Media Reality Check
Occasional compilations and studies, from the Media Research Center's News Analysis Division, documenting distorted coverage and/or media omissions. Archive on MRC.org has the full text posts of Media Reality Checks from 2015 and earlier.
Not long after he arrived on the national scene in 2010 Republican Senator and forthcoming presidential candidate Marco Rubio was exploited by the liberal media as a way to depict Republicans as anti-immigrant. Anchors like ABC’s George Stephanopoulos and Charlie Rose portrayed him as a token Latino in the GOP. MSNBC’s Donny Deutsch actually hurled a racial slur against Rubio, calling him a “coconut.”
Since newly announced presidential candidate Rand Paul first arrived on the national scene, as part of the Tea Party wave of 2010, the Kentucky Republican Senator has been depicted as a racist, sexist and heartless slasher of programs for the poor by the liberal media.
From the morning of March 27 through the evening of March 30, the Big Three (ABC, CBS, NBC) networks spent only 10 minutes and 15 seconds to the admission by Clinton’s own attorney that her State Department e-mails were wiped from the server that had been subpoenaed by Congress, but they devoted a whopping 35 minutes to coverage of the Indiana religious freedom law.
Ted Cruz’s announcement that he is running for president was immediately greeted with hostility from the liberal media. On Monday, MSNBC’s Jonathan Alter questioned, “Is this 1964 when the Republican Party decided it would go with its most extreme candidate?” Donny Deutsch, also on MSNBC, called Cruz “unelectable” and added “I think he’s the worst. I think he’s scary, I think he’s dangerous, I think he’s slimy and I think he brings no fresh ideas.”
The Clinton Foundation scandals have gone largely ignored by the three broadcast networks in 2015, as the swirling controversies have garnered a total of 11 minutes and 13 seconds of airtime on their evening and morning news shows. And the Spanish-language newscasts on Univision and Telemundo have completely ignored the Clinton Foundation 2015 controversies.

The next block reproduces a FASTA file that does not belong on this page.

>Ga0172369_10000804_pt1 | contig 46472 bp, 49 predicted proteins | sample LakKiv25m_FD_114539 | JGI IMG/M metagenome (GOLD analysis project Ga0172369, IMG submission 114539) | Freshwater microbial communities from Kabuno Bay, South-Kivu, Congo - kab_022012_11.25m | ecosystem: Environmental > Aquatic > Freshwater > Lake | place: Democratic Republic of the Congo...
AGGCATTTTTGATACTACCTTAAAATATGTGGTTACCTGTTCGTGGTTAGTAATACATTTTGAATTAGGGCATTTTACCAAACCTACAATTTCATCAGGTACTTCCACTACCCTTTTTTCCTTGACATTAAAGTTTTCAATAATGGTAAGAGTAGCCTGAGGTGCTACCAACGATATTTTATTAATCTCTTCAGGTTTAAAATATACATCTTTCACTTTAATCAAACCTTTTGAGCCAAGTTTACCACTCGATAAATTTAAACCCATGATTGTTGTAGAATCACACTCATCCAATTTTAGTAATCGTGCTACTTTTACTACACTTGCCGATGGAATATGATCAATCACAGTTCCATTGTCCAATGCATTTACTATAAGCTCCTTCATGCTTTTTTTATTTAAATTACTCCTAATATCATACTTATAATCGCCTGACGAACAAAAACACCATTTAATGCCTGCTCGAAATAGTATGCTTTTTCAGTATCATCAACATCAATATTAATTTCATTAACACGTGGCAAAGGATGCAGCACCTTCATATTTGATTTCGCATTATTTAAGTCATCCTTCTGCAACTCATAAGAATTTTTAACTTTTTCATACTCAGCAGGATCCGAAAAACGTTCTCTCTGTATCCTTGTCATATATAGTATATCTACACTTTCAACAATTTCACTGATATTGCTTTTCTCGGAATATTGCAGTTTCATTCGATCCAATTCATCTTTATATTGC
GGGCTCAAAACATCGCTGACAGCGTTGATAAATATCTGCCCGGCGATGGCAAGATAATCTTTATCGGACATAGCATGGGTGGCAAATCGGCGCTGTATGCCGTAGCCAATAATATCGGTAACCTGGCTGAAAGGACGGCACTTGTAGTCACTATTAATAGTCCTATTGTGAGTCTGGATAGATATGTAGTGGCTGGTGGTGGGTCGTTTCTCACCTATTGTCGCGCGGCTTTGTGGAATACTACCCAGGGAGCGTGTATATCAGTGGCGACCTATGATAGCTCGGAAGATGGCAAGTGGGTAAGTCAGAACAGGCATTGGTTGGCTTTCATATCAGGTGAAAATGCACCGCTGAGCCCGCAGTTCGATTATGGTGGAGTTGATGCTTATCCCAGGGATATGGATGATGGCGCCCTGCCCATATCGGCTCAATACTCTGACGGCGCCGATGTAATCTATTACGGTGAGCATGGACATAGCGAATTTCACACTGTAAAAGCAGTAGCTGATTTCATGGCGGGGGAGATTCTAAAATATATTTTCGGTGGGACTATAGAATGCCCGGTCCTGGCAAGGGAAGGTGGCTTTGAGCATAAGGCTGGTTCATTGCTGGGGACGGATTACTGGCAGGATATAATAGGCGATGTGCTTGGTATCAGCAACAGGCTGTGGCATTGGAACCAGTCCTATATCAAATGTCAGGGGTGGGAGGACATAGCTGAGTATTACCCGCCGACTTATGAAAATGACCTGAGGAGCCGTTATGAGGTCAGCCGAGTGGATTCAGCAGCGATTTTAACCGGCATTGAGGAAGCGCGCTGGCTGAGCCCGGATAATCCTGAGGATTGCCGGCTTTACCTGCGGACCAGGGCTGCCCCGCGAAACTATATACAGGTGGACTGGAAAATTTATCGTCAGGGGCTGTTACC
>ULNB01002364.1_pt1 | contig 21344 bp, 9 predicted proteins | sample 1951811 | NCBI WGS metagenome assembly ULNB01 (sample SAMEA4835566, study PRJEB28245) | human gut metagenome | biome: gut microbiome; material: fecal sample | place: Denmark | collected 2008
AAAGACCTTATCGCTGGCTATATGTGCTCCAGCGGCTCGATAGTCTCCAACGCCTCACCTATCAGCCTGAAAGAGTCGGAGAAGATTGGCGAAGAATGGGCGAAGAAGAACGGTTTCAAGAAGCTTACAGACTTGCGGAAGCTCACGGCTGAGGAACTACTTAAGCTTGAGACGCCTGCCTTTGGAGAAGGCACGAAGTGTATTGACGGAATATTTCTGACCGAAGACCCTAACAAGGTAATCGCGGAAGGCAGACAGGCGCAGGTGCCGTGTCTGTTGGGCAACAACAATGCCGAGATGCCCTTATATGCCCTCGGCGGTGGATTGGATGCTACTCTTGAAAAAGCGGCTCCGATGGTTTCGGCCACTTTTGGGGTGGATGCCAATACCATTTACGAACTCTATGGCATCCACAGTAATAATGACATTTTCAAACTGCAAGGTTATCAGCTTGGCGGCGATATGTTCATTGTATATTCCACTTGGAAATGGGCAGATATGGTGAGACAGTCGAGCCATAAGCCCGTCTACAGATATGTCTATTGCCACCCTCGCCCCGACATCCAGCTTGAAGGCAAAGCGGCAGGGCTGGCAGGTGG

So, just how slanted were the Big Three broadcast networks in their coverage of the letter sent by 47 Senate Republicans to the Iranian government? A new study by the Media Research Center has found ABC, CBS and NBC gave three times more coverage to critics of the GOP letter than to supporters, and more than eight times as much airtime fretting about the letter than about the substance of the Obama administration's dealings with Iran.
Today House Oversight Committee Chairman Jason Chaffetz issued more subpeonas for documents and hardware in the IRS scandal probe. Just last week, the IRS watchdog charged with investigating Lois Lerner’s missing emails said he is looking into the possibility of “potential criminal activity.” It was also reported that Lerner raked in “$129,300 in bonuses between 2010 and 2013,” and there are at least a half-dozen conservative applicants” still waiting for their tax exemptions.
But you wouldn’t know about any of these developments if you only got your news from the Big Three (ABC, CBS, NBC) networks.
Liberal journalists from CBS’s Norah O’Donnell to the Washington Post’s Dana Milbank have questioned Wisconsin Governor Scott Walker for not rejecting Rudy Giuliani’s comments about Barack Obama’s patriotism and for his response to a “gotcha” question about the President’s faith. But where were they when Walker himself was being called an un-American, tyrannical, racist woman-beater?
Over the years Jon Stewart has used his Daily Show perch to mock Dick Cheney’s “torture boner,” called conservative columnist Robert Novak a “vampire demon,” and yelled “Go f*** yourself!” at Bernie Goldberg, Republican Senator Jeff Sessions and Fox News. He also told conservative radio host Rush Limbaugh to “get the f*** out of” New York.
Debate in the Senate over the Keystone XL Pipeline is expected to heat up this week, but the popular project has yet to pique the interest of the Big Three (ABC, CBS, NBC) network evening news shows.
This week the media greeted the new GOP Congress with fears about a conservative “kamikaze caucus,” pushing “confrontation with Obama,” and stressed that if Republicans were to be successful they needed to look less “scary,” as they pointed out the 114th Congress was “80 percent white, 80 percent male and 92 percent of its members are Christian.” But in 2007, when Nancy Pelosi and the Democrats took over the House, the tone from the liberal media was very different.